A long time ago I ran into someone I had not seen for a while. She saw me, and I saw her. She knew I saw her. She saw me walking down the street with my dog, Puzzle. Puzzle is off-white, small, and distinct-looking since her fur is somewhat curly, but somewhat not curly. Puzzle is not unfriendly, and this woman is not afraid of dogs. I think she has her own dog, but I am not sure. In the past we had been friendly, and spoken a number of times. She was on the same side of the street as I was, coming toward me. It had been raining, but wasn’t at the present time. She had an umbrella with her. That made sense, as it might start raining, might not.
I was happy to see her. This was during those dreaded silent years, 2012 and 2013. I was always happy to see someone I knew because I was so starved for conversation, real-time conversation, and sick of being put off to texting and Facebook by people who were deliberately shoving me away. So there she was. My rare opportunity at conversation. It was midday Sunday. I had missed church that day. It looked like she was leaving church. I knew she was not in a hurry. She was on her way home, coming toward me now. I waved eagerly. I felt a little ashamed for having missed church that day, but that didn’t matter too much right now.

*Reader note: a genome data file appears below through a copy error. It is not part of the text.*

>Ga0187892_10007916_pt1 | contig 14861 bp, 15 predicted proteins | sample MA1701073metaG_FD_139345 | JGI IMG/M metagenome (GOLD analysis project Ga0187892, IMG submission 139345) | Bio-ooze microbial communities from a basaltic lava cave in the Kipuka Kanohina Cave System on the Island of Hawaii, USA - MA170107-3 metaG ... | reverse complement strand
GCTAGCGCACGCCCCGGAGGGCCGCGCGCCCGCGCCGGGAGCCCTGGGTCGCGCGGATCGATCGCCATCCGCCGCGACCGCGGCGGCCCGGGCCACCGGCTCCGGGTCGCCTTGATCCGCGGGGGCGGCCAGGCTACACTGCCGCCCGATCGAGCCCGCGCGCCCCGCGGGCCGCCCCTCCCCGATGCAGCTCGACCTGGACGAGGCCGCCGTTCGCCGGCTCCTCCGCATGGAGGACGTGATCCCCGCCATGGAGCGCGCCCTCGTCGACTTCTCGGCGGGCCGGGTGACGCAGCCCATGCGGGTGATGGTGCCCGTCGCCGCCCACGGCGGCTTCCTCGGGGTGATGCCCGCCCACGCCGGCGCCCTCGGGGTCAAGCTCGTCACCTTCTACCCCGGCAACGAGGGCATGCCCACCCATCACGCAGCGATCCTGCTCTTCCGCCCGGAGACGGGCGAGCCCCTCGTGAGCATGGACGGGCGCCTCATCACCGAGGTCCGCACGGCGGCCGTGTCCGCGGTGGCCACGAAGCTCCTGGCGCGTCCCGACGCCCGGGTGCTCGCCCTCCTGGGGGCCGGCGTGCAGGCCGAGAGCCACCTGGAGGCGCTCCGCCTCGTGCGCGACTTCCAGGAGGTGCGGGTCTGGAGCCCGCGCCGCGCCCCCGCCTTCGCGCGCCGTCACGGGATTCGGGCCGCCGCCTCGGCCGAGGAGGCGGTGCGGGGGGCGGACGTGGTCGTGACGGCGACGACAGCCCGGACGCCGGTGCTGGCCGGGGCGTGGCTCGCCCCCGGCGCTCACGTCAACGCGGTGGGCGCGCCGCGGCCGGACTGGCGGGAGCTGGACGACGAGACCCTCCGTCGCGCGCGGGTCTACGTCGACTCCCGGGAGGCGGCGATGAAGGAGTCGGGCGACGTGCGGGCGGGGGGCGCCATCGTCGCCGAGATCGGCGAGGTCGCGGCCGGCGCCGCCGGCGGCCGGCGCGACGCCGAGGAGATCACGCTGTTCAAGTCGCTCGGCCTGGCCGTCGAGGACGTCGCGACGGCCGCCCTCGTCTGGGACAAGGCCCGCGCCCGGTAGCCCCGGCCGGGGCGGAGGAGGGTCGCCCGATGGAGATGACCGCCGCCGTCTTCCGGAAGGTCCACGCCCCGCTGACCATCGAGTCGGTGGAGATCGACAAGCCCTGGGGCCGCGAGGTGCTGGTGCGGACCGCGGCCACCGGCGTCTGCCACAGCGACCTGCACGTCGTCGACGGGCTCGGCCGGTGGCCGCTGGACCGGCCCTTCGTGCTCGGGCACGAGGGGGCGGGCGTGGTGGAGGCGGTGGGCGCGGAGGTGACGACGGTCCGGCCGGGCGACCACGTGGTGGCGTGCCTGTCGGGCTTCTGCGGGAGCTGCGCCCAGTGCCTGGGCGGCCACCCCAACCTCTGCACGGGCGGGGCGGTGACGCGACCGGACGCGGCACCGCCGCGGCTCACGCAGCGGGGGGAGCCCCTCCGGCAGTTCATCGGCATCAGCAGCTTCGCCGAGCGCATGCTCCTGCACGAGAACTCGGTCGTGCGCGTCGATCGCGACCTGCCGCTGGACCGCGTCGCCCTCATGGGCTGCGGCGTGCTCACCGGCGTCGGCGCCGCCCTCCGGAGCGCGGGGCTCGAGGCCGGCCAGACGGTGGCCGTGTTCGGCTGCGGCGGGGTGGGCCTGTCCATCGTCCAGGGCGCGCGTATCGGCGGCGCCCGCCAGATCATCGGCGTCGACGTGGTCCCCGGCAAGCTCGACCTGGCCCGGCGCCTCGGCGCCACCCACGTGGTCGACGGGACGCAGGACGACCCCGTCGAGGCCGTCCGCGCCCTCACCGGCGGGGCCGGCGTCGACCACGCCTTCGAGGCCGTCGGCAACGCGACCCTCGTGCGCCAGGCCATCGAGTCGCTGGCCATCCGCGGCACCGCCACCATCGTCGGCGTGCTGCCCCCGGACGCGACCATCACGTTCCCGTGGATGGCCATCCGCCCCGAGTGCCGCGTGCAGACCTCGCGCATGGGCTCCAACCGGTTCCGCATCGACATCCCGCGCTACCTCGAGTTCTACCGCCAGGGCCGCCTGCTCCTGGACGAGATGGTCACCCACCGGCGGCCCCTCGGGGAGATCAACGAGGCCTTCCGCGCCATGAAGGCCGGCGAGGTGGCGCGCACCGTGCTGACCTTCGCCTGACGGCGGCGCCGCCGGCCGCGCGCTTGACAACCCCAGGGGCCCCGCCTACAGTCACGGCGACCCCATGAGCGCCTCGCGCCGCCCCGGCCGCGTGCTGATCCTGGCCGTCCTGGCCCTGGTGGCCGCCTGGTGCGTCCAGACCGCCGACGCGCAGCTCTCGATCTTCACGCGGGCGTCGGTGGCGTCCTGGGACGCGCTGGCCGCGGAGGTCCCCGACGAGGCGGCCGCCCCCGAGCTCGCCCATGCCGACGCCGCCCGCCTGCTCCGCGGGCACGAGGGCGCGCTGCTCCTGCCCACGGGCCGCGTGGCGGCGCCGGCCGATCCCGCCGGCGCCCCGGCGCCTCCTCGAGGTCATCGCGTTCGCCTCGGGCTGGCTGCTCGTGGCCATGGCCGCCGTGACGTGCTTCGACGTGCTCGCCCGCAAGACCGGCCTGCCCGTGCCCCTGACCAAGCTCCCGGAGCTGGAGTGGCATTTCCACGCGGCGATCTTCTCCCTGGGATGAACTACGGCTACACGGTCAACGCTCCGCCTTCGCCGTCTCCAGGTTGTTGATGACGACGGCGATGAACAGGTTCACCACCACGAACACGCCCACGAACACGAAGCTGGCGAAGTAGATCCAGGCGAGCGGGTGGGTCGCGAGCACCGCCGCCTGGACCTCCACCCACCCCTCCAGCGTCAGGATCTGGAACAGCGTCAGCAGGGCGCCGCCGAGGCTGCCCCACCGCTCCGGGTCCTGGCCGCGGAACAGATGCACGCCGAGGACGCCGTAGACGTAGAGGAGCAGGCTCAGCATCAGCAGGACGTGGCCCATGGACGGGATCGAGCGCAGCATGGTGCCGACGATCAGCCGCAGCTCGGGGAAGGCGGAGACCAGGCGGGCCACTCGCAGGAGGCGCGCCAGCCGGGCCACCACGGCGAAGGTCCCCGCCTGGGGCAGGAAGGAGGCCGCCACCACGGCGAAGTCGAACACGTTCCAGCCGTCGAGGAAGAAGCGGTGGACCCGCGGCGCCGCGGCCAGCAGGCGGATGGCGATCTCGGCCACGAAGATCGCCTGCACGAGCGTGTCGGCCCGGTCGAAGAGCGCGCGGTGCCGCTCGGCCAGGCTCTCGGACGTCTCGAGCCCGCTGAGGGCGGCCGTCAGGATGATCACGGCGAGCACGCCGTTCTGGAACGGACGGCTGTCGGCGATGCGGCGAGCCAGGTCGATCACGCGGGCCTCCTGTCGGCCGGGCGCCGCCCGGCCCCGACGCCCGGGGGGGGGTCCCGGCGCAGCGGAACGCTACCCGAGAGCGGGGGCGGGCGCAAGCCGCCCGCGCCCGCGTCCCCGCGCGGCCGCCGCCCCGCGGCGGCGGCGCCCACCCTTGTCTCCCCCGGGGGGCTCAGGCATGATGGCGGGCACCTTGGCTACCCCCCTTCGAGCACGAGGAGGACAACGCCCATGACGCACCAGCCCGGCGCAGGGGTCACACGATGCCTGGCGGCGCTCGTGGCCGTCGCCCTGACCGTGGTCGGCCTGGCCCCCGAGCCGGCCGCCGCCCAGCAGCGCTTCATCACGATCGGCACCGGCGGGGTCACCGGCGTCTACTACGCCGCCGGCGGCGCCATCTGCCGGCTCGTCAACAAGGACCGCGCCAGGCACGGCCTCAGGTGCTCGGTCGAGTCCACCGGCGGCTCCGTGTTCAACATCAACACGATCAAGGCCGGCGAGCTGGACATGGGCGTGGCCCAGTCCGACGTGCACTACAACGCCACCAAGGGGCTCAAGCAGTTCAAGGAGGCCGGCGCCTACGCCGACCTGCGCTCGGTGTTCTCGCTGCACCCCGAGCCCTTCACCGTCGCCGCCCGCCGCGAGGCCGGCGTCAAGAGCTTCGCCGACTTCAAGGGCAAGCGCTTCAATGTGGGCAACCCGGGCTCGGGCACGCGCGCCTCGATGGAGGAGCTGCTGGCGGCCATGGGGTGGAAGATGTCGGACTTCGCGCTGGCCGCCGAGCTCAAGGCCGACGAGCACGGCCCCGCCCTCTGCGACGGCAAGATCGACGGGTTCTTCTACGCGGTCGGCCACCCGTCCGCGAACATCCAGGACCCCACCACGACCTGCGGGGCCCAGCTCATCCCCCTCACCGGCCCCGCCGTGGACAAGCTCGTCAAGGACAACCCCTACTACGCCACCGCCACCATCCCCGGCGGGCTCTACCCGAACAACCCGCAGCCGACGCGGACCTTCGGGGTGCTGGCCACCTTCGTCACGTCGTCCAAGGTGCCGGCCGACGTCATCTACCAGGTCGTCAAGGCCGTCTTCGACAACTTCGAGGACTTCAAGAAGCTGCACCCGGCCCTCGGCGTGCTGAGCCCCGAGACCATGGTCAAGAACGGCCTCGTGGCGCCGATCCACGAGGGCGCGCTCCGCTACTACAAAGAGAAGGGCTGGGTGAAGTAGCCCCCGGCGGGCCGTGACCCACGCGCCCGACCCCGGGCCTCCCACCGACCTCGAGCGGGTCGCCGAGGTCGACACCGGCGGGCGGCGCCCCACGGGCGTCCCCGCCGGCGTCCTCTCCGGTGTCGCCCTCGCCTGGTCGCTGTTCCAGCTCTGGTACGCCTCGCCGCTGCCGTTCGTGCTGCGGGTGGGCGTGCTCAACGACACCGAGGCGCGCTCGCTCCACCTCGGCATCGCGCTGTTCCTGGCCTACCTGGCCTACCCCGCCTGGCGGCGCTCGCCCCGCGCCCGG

She saw me. I know she did. How could she not? I was waving, facing her, with Puzzle. She isn’t vision impaired. And yes, it was her. Back then I could see fairly well and I was sure it was her. She took one look, put her umbrella up to hide herself, and then, crossed the street quickly to the other side.
I stopped and waited. I couldn’t believe what I saw. What was she doing? Yet it was really happening. She was actually avoiding me. Deliberately crossing and thinking I had not seen her. What a bitch!
I know some folks are shy. Maybe that was it. Maybe sometimes people are just so, so, so shy they can’t seem to strike up a conversation even with a person they already know.
This gal, though, in a previous conversation had ranted about how her Zyprexa had made her so much better and had “cured” her of everything that ailed her and she said that everyone should go on it. Oh she said she didn’t care about the weight gain. Jeepers. (I wonder if she can still walk or if she is using a walker now…..or if she has diabetes, heart disease, tardive dyskinesia, or whatever.)
I will never know why she crossed the street that day. Had she been a bit more considerate, she would have contacted me and said, “I’m sorry, I was lost in thought and didn’t even realize what I was doing.” Or, “I’m sorry, I didn’t feel like talking. Nothing personal.”
I wonder if this person even realized the impact that tiny act had on me. I was devastated by what she did. It symbolized, to me, loss, deep loneliness, social othering, and being made into a criminal when I had not committed a crime. It symbolized everything that went wrong in Watertown. In another age, that is called a witch-hunt or lynching.
Those days are over. I hope I never have to live though something like that again.